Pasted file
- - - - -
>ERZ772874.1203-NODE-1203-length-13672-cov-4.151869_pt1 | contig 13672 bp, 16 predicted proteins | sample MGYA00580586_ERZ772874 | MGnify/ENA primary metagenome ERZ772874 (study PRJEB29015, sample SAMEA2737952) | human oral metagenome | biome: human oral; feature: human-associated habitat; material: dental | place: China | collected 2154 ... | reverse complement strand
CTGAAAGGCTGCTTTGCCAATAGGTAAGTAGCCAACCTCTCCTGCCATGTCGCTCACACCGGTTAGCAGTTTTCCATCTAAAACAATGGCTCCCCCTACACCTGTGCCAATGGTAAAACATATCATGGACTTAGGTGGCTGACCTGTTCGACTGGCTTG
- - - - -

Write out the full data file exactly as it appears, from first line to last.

>ERZ772874.1203-NODE-1203-length-13672-cov-4.151869_pt1 | contig 13672 bp, 16 predicted proteins | sample MGYA00580586_ERZ772874 | MGnify/ENA primary metagenome ERZ772874 (study PRJEB29015, sample SAMEA2737952) | human oral metagenome | biome: human oral; feature: human-associated habitat; material: dental | place: China | collected 2154 ... | reverse complement strand
CTGAAAGGCTGCTTTGCCAATAGGTAAGTAGCCAACCTCTCCTGCCATGTCGCTCACACCGGTTAGCAGTTTTCCATCTAAAACAATGGCTCCCCCTACACCTGTGCCAATGGTAAAACATATCATGGACTTAGGTGGCTGACCTGTTCGACTGGCTTG